On August 20, 1940, in Mexico City, Ramon Mercader drove and ice-axe into the skull of Leon Trotsky, ending the life of one of the most ruthless revolutionaries of the twentieth century. Mercader, it was discovered much later, acted on the orders of Joseph Stalin another of the century’s most ruthless leaders. The path that led Trotsky and Mercader to their rendezvous in Mexico City is wonderfully relayed in the novel, The Man Who Loved Dogs by the Cuban novelist Leonardo Padura. The novel continually shifts between the perspectives of Trotsky, Mercader and that of the fictional Cuban novelist, Iván Cárdenas Maturell, who, in the novel, happens to meet Mercader many years later on a Havana beach.
I read the novel while myself on a Cuban beach over New Year and recommend it highly for mediators.
Why? Because I found the novel offers keen insights on some of the key issues I face in mediation every day; specifically epistemology, fear and compassion.
As the fictional novelist Iván proceeds from his first chance meeting with Mercader and delves further and further into the assassin’s back story as well as Trotsky’s I am reminded of my struggle as mediator to comprehend and reconcile the battling narratives presented in the discursive war I face in each mediation. What is to be believed?
Like Iván, I believe that most commercial mediators find themselves forgoing a Manichaen perspective (good vs. evil, truth vs. lies, justice vs. injustice, etc.) for a more complex, nuanced moral relativism. That philosophical position authenticates the dignity and respect that mediators liberally apply to lubricate the path to resolution. But what if some our parties aren’t deserving of that dignity and respect? What if none of them are? What is to be believed?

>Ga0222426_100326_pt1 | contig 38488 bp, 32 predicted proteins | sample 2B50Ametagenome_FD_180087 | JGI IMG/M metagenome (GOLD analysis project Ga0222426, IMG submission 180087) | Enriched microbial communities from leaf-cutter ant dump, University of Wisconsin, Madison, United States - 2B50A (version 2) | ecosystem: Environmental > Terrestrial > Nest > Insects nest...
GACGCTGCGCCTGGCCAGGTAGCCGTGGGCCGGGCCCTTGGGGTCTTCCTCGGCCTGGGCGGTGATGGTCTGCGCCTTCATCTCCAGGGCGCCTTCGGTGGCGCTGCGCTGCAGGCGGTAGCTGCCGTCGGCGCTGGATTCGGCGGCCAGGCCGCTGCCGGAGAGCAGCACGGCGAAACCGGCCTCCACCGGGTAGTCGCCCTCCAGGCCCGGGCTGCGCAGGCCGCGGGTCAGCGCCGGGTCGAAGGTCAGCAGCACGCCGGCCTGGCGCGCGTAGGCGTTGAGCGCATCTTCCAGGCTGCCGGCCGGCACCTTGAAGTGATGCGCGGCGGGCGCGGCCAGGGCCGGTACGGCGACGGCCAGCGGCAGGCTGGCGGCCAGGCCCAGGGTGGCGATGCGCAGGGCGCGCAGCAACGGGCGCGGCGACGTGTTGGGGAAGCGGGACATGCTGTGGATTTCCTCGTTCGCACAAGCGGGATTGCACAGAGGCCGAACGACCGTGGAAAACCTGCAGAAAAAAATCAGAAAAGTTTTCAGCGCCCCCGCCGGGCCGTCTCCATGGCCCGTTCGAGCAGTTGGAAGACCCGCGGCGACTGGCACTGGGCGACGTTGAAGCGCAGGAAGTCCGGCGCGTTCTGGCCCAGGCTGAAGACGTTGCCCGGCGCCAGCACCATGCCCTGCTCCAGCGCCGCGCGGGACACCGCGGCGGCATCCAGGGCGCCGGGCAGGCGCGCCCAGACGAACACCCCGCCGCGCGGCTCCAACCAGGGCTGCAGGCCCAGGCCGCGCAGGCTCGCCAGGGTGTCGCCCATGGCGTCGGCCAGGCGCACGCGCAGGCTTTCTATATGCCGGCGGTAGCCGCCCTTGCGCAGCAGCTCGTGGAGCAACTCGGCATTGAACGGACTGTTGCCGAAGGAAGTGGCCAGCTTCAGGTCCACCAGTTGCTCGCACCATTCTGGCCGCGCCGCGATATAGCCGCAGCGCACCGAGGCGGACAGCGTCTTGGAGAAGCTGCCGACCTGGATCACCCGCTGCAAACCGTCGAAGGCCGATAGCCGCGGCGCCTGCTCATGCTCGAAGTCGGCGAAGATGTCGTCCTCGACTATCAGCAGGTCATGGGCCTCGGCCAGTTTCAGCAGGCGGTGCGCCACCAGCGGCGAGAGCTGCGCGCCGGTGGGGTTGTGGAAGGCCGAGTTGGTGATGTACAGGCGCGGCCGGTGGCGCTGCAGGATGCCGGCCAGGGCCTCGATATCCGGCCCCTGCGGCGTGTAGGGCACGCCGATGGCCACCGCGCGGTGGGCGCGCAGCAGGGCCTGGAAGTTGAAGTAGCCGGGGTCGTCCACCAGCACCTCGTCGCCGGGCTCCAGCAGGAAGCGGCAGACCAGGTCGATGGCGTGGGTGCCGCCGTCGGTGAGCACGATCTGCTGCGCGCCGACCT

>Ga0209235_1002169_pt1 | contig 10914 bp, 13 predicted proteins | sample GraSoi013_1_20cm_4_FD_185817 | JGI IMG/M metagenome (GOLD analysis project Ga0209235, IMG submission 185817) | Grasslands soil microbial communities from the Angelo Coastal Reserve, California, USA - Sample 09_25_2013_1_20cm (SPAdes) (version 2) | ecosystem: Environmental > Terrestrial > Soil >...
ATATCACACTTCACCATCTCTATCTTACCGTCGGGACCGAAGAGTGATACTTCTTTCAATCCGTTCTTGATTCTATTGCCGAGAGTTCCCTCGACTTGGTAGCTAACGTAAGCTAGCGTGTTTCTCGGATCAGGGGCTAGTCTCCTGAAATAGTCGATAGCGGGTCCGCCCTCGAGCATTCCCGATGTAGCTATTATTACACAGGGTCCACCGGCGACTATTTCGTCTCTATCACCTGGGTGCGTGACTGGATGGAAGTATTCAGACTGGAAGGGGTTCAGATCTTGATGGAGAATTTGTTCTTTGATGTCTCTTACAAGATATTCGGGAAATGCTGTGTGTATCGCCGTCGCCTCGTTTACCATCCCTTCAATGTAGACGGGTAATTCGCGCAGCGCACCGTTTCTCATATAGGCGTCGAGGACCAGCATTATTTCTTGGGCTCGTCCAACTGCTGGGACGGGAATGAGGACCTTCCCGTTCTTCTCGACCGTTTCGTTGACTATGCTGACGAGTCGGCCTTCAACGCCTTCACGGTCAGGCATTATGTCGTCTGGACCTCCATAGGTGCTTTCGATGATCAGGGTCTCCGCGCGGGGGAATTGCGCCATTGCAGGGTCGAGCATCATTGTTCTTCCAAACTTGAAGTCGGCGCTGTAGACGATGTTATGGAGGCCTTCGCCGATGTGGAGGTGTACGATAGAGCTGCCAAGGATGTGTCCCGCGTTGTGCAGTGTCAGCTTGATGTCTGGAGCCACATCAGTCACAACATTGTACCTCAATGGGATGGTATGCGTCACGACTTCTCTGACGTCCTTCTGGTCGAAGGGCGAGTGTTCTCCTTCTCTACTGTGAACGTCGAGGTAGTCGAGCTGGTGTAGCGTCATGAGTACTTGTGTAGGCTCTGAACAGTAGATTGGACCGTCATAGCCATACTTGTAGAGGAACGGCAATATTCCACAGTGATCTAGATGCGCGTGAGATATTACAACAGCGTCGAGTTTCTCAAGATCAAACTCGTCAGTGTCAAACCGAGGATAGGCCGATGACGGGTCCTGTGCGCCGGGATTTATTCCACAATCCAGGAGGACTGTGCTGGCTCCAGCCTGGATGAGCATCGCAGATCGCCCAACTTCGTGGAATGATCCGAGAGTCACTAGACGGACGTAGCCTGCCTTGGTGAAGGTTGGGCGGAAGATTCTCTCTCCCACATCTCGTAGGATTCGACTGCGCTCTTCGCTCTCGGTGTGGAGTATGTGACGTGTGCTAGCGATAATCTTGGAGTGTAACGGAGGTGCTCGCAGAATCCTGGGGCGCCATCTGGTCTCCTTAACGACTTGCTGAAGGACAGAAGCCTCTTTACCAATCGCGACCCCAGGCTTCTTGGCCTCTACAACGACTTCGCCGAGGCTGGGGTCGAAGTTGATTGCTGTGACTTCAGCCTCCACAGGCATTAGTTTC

The Man Who Loved Dogs features a fiesta of fear: Trotsky’s fear of sinking into irrelevance following his exile from the Soviet Union, Mercader’s fear of failing to adequately serve his mother and the revolution and Iván’s fear as a once promising novelist in Castro’s repressive Cuba. All of it, of course, set against the backdrop of the fear wielded by Stalin as the primary instrument of controlling millions in the USSR as symbolized by that most-feared of all structures in Moscow: Lubyanka.
Mediators know that fear is the most motivating human emotion. Some might argue for love but mediators’ experience together with modern cognitive psychology indicate otherwise. And we use this knowledge as we “work our magic”. We make sure parties and counsel understand and fear all the ruinous consequences of an unsuccessful trial, the costs, the time, the anxiety and, perhaps most importantly, the humiliation. We encourage them, subtly and not-so-subtly, that the way out of fear is to make a good decision, all things considered: to settle!
Perhaps most instructive for mediators is the novel’s treatment of compassion; that feeling that arises when one is confronted with another’s suffering and feels motivated to relieve that suffering. Iván, the novelist, as he learns more and more about the paths trod by each of Mercader and Trotsky, finds himself being overtaken with a “bothersome and enigmatic mixture of disdain and compassion” for both of them.
This too resonates with me. Beyond the search for right and wrong, truth and lies, justice and injustice I find myself, as a mediator, motivated by a not-so-simple human compassion borne of an awareness that, at bottom, we are all just life-forms on this planet, trying to make our way and in so-doing making mistakes, hurting others and ourselves, but doing what we think is best at a given point in time. A well-worth-reading discussion of compassion by California mediator Douglas Noll, can be found here.
And speaking of what we have in common, what was the quality uniting Trotsky, Mercader and Iván? Of course, each was a man who loved dogs! Here too I could identify, since leaving the tropical climes of Cayo Guillermo for minus 25 degrees centigrade in Ottawa meant reuniting with our much-loved Sparky (see below).